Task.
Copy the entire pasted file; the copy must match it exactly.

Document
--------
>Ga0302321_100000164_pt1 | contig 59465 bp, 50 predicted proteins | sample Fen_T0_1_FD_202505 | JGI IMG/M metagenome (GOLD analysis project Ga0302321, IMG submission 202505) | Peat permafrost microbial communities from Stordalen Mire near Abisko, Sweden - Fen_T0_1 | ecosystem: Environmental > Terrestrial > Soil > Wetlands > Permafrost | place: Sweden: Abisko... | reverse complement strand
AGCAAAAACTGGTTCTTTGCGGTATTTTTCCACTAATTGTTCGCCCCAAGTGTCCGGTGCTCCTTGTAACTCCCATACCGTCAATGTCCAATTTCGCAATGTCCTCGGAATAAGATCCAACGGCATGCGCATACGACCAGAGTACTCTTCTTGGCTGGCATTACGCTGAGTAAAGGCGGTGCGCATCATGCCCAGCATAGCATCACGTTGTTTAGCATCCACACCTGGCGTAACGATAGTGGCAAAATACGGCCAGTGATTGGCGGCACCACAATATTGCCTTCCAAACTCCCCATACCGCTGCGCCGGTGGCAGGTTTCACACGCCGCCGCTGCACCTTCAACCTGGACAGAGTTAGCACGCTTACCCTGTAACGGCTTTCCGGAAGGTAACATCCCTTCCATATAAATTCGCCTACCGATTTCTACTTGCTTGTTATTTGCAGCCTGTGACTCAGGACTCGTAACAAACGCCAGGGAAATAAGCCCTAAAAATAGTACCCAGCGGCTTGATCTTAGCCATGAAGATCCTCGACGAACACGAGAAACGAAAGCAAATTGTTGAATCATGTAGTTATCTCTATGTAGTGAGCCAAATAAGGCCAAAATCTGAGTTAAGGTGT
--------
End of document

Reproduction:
>Ga0302321_100000164_pt1 | contig 59465 bp, 50 predicted proteins | sample Fen_T0_1_FD_202505 | JGI IMG/M metagenome (GOLD analysis project Ga0302321, IMG submission 202505) | Peat permafrost microbial communities from Stordalen Mire near Abisko, Sweden - Fen_T0_1 | ecosystem: Environmental > Terrestrial > Soil > Wetlands > Permafrost | place: Sweden: Abisko... | reverse complement strand
AGCAAAAACTGGTTCTTTGCGGTATTTTTCCACTAATTGTTCGCCCCAAGTGTCCGGTGCTCCTTGTAACTCCCATACCGTCAATGTCCAATTTCGCAATGTCCTCGGAATAAGATCCAACGGCATGCGCATACGACCAGAGTACTCTTCTTGGCTGGCATTACGCTGAGTAAAGGCGGTGCGCATCATGCCCAGCATAGCATCACGTTGTTTAGCATCCACACCTGGCGTAACGATAGTGGCAAAATACGGCCAGTGATTGGCGGCACCACAATATTGCCTTCCAAACTCCCCATACCGCTGCGCCGGTGGCAGGTTTCACACGCCGCCGCTGCACCTTCAACCTGGACAGAGTTAGCACGCTTACCCTGTAACGGCTTTCCGGAAGGTAACATCCCTTCCATATAAATTCGCCTACCGATTTCTACTTGCTTGTTATTTGCAGCCTGTGACTCAGGACTCGTAACAAACGCCAGGGAAATAAGCCCTAAAAATAGTACCCAGCGGCTTGATCTTAGCCATGAAGATCCTCGACGAACACGAGAAACGAAAGCAAATTGTTGAATCATGTAGTTATCTCTATGTAGTGAGCCAAATAAGGCCAAAATCTGAGTTAAGGTGT